The Japanese reparation technique of kintsugi is not just a form of repair but a form of transformation. It allows anything that has been damaged to be put back together, but to also show off the scars of its damage. Instead of trying to hide from the fact that something is broken, kintsugi instead embraces the change. Why does this matter? Because it creates something that is very easy to identify with.
We all have falls in our life, and we all get back up again. Kintsugi is almost a philosophy, as opposed to just a form of repair. What, though, are some of the best kintsugi quotes? What sums this process up the best?
How can you ensure that you are able to remind yourself of the power of kintsugi when you need that support and peace in your life?
Famous kintsugi quotes worth remembering
- “"A break is something to remember, something of value, a way to make the piece more beautiful, rather than something to disguise. They use gold, not invisible superglue because mistakes shouldn’t be considered ugly." – Penny Reid
- "Kintsugi [is] not just a method of repair but also a philosophy. It’s the belief that the breaks, cracks, and repairs become a valuable and esteemed part of the history of an object, rather than something to be hidden. That, in fact, the piece is more beautiful for having been broken." - Kathleen Tessaro
- “My heart is full of gold veins, instead of cracks.” – Leah Rider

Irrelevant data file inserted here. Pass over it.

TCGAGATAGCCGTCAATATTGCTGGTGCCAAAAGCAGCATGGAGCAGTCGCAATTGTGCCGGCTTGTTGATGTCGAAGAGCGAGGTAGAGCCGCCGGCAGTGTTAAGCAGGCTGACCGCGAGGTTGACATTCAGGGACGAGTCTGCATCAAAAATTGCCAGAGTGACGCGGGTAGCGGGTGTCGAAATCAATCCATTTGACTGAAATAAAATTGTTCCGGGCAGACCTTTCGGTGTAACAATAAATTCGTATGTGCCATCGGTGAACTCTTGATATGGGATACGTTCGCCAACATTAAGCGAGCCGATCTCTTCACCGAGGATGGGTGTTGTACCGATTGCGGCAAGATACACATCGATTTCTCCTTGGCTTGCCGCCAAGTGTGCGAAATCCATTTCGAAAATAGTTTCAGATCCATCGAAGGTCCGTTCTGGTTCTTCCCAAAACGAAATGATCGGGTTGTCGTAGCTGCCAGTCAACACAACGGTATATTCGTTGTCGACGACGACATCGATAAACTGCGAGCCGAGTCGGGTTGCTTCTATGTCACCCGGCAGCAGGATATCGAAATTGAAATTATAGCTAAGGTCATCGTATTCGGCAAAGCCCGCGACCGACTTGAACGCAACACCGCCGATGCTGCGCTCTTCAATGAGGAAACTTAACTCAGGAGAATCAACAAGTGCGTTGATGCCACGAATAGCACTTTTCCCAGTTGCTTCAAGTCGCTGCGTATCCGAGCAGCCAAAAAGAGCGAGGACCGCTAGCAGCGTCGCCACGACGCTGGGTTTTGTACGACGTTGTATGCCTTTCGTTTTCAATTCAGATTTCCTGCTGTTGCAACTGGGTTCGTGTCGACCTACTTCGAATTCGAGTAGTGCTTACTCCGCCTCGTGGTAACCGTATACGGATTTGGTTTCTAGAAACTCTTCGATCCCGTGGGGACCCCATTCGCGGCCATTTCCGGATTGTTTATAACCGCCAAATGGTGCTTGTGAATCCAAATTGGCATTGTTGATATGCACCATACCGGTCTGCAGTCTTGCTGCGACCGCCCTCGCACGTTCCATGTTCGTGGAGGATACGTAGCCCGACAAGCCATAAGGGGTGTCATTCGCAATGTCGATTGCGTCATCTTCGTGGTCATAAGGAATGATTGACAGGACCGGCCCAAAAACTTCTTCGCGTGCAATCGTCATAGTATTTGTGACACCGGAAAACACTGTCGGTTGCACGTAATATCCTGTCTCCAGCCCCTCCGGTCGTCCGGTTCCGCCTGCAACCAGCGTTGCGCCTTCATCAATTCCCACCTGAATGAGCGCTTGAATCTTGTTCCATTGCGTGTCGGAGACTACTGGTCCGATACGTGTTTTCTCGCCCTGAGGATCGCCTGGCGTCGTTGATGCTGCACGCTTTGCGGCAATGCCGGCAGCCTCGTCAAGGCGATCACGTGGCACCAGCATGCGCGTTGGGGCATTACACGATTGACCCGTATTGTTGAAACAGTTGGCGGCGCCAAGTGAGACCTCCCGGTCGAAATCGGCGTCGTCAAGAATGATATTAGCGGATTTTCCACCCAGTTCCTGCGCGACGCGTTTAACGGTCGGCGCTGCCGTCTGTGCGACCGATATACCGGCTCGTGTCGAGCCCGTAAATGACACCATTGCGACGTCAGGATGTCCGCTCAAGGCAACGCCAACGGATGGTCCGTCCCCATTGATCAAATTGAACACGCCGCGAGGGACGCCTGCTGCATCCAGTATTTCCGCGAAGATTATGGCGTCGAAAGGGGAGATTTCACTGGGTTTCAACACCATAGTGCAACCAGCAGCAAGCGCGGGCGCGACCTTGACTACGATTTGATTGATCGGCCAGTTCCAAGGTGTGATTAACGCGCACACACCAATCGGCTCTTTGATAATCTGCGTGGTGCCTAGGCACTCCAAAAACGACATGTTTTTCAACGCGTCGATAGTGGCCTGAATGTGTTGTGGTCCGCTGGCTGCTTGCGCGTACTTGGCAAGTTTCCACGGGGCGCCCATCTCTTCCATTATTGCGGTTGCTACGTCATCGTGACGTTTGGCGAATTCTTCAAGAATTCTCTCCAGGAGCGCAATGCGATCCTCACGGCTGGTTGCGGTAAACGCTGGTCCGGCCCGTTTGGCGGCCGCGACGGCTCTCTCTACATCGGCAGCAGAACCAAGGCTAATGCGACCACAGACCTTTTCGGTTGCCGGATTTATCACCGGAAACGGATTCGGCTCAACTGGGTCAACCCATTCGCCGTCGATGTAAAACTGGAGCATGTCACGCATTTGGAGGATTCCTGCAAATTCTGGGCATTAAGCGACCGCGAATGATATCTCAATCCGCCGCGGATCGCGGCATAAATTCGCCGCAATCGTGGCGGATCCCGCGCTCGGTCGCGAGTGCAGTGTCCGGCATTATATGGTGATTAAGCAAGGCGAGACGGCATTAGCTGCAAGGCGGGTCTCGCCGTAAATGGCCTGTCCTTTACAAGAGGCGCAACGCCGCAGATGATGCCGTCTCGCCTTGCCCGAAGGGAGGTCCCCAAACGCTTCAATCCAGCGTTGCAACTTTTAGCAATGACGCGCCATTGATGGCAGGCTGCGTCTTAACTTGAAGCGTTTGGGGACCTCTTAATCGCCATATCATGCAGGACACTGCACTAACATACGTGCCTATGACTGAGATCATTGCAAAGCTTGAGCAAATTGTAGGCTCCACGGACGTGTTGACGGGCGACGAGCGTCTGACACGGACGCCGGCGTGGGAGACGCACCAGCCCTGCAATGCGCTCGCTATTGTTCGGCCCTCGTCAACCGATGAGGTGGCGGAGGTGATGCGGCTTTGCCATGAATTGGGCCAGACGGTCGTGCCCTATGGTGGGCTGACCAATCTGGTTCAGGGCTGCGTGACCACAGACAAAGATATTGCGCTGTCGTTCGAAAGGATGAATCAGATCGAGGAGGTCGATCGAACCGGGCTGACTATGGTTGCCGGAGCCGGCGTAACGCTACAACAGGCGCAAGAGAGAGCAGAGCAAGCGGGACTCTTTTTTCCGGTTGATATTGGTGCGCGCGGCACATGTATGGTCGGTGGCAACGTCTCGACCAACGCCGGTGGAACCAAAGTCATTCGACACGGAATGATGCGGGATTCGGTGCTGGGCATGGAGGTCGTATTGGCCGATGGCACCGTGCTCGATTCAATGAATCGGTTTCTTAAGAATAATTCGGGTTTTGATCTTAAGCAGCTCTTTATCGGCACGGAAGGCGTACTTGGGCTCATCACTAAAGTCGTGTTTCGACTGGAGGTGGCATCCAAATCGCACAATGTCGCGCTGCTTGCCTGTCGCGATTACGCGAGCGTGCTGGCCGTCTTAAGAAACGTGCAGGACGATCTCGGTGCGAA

- “Kintsugi symbolizes how we must incorporate our wounds into who we are, rather than try to merely repair and forget them." – David Wong
- "Why be broken when you can be gold?" - Sarah Rees Brennan
- "The scars are the design. Your attention is drawn to the cracks and how they are mended. That is what you’re supposed to see. The beauty is in the brokenness." - Justin Whitmel Earley
As you can see, then, kintsugi is far more than just a way to repair something. It is a way to embrace change, to show the world that progress comes from change, and to always remember that change is something to search out. Progression often changes how we look, and plays a key role in the story that we have developed throughout the history of our lives.
While you might not be a vase, you, like a broken piece of pottery, should never settle for hiding your scars. Your flaws, your history, your life? This should be something that you not only remember, but embrace wholesale. Keep this in mind, as there is nothing better than realising that progress and change are not things to fear, but things to welcome.